THE FOLLOWING IS A PRESS RELEASE FROM THE OREGON DEPARTMENT OF FISH AND WILDLIFE
The antlers of a Union County bull elk have been officially scored at 406 6/8 which would make it the second place record for a typical Rocky Mountain elk in Oregon.
The bull’s skull and antlers were found by a cone collecting crew on private timberland in the Catherine Creek Unit during the summer and turned in to ODFW.
Mark Penninger, a certified scorer for Northwest Big Game Records Inc, officially scored the elk in early November after waiting the required 60 days. (An animal must undergo a minimum of 60-day drying period before it is officially scored as skulls and antlers will shrink some after their first “green” score immediately after harvest or pick-up.)
“Bull elk of this caliber are incredibly rare in Oregon but it’s great to see that they are still around,” said Penninger, who described the antlers as “jawdropping.”
“This bull is testament that age, good genetics, and high-quality habitat can produce truly world class elk,” he said.
ODFW does not track trophy records but will be submitting the score to Northwest Big Game Records for official placement. Northwest Big Game Records is one organization that keeps records of game animals including both those that are harvested by hunters and those that are found dead. (In Oregon, due to poaching concerns, it is unlawful to possess or transport found dead game mammals or their parts, except for naturally shed antlers or certain parts when salvaging roadkill.)
The last time an elk with typical antlers scoring higher than 400 was found or harvested was 1984 by Randy Ryerse in Crook County, an elk now bumped to the #4 record with a 400 0/8 score.
The #1 Rocky Mountain elk was a 418 2/8 bull taken in Crook County in 1942 or earlier and attributed to Hugh Evans.
Until now, the second largest was a bull taken in Grant County by Jim Sproul with antlers measuring 401 1/8. This bull was displayed in the John Day Elks Lodge until it was lost in a fire when the building burned down, according to Penninger. The bull had the longest main beam of any bull anywhere for a long time, he says.
With this Catherine Creek elk, the top four Rocky Mountain elk will all score higher than 400. After that, antler scores drop into the high 300s.
The two Tafts
The top 10 for typical Rocky Mountain elk still includes “Taft,” a Wallowa Lake bull that was scored at 391 4/8 for a typical Rocky Mountain elk in 1930. This bull is ranked even higher in the non-typical category—it’s the #3 state record with an official score of 411 0/8.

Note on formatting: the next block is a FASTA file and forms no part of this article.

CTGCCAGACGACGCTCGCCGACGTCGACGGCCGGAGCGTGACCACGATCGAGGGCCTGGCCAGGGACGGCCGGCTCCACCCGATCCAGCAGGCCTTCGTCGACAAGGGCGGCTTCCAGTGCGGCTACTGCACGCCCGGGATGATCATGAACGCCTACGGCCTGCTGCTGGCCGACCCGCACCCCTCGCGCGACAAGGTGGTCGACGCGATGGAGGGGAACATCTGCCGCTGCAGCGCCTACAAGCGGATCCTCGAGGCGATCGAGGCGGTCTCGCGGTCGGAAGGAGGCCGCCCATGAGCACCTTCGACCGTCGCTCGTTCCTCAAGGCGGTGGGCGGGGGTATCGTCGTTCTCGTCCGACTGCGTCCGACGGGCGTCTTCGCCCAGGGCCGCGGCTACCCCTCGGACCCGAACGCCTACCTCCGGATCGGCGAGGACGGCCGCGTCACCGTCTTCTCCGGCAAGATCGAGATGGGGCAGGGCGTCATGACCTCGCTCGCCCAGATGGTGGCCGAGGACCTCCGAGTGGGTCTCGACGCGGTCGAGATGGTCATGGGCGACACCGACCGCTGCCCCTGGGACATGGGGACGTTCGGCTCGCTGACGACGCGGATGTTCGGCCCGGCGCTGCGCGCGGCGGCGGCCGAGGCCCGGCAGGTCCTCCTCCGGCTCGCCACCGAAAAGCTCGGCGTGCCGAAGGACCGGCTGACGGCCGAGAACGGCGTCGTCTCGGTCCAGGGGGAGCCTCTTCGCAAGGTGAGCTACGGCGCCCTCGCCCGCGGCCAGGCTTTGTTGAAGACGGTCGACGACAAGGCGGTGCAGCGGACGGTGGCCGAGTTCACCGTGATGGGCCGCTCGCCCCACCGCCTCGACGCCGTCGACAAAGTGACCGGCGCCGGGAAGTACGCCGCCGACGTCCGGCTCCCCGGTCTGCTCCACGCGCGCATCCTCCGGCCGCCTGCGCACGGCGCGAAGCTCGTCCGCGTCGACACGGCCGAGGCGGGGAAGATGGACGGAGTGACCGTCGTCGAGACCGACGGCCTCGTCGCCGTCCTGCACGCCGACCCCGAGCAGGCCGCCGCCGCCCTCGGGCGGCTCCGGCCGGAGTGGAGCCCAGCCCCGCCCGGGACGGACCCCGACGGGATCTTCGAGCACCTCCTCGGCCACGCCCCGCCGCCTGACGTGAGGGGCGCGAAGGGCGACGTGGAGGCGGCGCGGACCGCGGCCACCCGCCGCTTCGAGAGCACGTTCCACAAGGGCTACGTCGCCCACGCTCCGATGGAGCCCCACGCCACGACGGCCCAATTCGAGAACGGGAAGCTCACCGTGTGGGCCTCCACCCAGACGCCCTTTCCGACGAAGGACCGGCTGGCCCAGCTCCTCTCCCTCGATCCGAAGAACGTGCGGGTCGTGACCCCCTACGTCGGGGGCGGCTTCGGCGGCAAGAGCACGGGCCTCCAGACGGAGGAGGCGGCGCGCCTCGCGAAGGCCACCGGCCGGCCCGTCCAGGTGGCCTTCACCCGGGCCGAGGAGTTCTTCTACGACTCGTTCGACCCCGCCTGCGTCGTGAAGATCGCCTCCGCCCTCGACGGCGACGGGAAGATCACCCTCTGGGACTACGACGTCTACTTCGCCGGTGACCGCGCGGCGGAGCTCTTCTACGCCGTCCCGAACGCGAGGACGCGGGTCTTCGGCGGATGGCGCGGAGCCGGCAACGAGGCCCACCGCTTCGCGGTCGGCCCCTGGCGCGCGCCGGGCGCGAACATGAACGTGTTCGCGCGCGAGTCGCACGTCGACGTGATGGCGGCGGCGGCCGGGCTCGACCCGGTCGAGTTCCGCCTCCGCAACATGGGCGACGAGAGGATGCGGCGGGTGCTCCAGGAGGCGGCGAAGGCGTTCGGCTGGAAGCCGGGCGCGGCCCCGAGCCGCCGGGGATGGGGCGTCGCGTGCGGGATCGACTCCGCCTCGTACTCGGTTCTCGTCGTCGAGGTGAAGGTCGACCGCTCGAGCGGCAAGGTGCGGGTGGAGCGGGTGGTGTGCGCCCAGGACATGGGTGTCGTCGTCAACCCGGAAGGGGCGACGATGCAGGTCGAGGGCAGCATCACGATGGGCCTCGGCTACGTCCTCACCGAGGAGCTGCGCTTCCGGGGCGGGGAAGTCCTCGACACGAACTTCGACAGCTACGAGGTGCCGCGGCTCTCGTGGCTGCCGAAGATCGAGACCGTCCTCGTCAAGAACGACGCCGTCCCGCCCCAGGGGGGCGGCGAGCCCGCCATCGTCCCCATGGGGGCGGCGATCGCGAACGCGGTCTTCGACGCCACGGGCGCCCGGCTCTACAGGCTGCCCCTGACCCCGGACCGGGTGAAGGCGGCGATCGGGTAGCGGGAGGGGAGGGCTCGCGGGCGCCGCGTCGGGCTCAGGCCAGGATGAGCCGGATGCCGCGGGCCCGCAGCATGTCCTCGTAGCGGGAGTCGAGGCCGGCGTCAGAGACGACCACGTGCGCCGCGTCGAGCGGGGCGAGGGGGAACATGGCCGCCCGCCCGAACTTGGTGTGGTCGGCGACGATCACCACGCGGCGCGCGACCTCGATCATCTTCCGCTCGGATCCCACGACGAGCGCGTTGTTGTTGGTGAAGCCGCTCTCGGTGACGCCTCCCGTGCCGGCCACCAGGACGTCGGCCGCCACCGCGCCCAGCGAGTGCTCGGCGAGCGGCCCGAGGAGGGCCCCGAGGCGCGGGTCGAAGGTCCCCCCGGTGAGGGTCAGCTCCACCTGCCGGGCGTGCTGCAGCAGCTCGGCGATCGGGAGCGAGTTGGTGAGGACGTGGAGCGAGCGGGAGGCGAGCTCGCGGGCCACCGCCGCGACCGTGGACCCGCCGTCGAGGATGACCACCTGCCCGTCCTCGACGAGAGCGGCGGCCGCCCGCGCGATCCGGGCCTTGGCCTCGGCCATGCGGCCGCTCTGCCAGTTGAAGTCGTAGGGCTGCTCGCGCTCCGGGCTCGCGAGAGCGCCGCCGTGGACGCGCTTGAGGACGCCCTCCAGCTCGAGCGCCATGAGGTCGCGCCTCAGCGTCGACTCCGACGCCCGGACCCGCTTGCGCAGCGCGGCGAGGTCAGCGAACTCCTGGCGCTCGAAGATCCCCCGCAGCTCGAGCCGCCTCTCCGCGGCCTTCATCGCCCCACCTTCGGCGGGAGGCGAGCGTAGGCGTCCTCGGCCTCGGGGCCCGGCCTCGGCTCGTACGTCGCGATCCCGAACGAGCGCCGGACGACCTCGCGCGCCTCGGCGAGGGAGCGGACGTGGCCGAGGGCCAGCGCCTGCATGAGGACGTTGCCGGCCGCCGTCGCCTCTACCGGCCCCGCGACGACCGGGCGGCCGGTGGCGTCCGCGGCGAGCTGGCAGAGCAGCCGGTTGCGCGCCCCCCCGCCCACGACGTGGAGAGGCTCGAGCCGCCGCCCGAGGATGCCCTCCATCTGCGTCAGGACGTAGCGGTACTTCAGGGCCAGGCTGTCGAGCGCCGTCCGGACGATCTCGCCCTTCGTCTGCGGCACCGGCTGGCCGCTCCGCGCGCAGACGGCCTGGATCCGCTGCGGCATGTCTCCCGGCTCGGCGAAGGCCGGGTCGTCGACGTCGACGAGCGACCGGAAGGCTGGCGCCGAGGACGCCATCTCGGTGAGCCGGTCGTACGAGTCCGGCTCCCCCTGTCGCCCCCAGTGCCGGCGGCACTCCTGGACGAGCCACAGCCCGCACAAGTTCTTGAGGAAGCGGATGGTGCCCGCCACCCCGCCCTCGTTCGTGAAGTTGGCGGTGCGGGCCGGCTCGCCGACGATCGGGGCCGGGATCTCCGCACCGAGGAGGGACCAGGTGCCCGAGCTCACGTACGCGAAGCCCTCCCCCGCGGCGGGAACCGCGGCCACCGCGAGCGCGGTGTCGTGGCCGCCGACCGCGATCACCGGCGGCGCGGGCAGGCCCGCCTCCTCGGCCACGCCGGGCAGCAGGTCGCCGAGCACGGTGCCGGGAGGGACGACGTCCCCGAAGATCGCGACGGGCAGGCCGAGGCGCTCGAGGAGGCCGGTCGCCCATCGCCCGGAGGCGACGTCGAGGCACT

“In fairly rare cases, an animal meets minimum qualifications for both typical and non-typical categories for the species,” said Penninger. “Typical scores subtract non-typical points.” (Learn more about how elk and other big game are scored by listening to this week’s Beaver State Podcast with Penninger.)
According to David Morris of Northwest Big Game, this record setting bull is often mixed up with another one of the same name (both are named after William H. Taft who served as U.S. President 1909-1913). But there were actually two different Rocky Mountain elk that came to be called “Taft” in northeast Oregon in the early 20th century.
While historic records indicate elk were abundant in the Wallowa Mountains and Blue Mountain Plateau, market hunting had reduced numbers to a few small herds by the late 1800s/early 20th century, so elk were transplanted into the state to restore the population. (The Oregon Legislature provided protection for elk in 1899 by making it illegal to sell meat from wild animals and by closing elk season from 1909 through 1932, and the Rocky Mountain elk population has since rebounded to more than 70,000 today.)
The first “Taft” was one of the original elk relocated from the Jackson Hole area to Oregon in the early 20th century. In 1912, 15 elk from Wyoming were released at Billy Meadows in Wallowa County followed by another 15 in 1913, and one of those was the first “Taft.”
The first Taft’s shed antlers are still displayed at the Enterprise Elks Lodge. Sheds from the second Taft (the 1930 record-setting bull) were displayed at La Grande’s Elks Lodge and are now at the Baker City Elks Lodge, according to Morris. Their antlers look different.
Morris spent several years researching the two Tafts and the story about what he found is in his book (The Record Book for Oregon’s Big Game Animals, 6th Edition). Based on his research, Morris says the second Taft was likely one of a handful of elk born in one of the enclosures at Billy Meadows where the transplanted elk lived for several years; the fences were taken down in 1922.
ODFW hopes to eventually display the Catherine Creek bull’s record antlers in one of our offices and thanks taxidermist Brody Turner for working with us to get them ready for display.